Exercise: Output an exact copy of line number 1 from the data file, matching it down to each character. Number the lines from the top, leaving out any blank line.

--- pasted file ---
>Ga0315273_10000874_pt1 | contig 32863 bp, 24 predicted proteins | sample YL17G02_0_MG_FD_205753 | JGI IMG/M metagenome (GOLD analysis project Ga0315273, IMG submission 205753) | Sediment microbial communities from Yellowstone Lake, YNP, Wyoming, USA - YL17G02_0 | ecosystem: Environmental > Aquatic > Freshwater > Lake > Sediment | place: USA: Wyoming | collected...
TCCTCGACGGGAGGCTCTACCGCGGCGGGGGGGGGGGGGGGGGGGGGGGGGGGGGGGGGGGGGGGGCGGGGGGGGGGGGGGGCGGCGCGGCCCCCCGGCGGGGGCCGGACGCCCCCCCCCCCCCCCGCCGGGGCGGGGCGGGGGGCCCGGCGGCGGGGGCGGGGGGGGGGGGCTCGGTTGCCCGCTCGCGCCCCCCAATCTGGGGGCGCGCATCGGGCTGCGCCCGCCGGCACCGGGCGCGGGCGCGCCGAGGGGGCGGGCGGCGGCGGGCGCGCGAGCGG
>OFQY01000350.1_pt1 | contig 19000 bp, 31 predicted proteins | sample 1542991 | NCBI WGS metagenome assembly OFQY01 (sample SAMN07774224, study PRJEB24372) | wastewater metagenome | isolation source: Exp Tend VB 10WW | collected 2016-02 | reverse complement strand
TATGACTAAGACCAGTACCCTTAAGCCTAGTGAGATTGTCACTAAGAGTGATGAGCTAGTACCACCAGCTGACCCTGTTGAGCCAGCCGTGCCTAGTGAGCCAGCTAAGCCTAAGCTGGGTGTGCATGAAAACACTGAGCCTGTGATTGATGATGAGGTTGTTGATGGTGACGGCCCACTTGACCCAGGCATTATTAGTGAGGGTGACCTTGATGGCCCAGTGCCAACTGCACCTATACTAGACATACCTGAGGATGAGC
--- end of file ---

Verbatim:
>Ga0315273_10000874_pt1 | contig 32863 bp, 24 predicted proteins | sample YL17G02_0_MG_FD_205753 | JGI IMG/M metagenome (GOLD analysis project Ga0315273, IMG submission 205753) | Sediment microbial communities from Yellowstone Lake, YNP, Wyoming, USA - YL17G02_0 | ecosystem: Environmental > Aquatic > Freshwater > Lake > Sediment | place: USA: Wyoming | collected...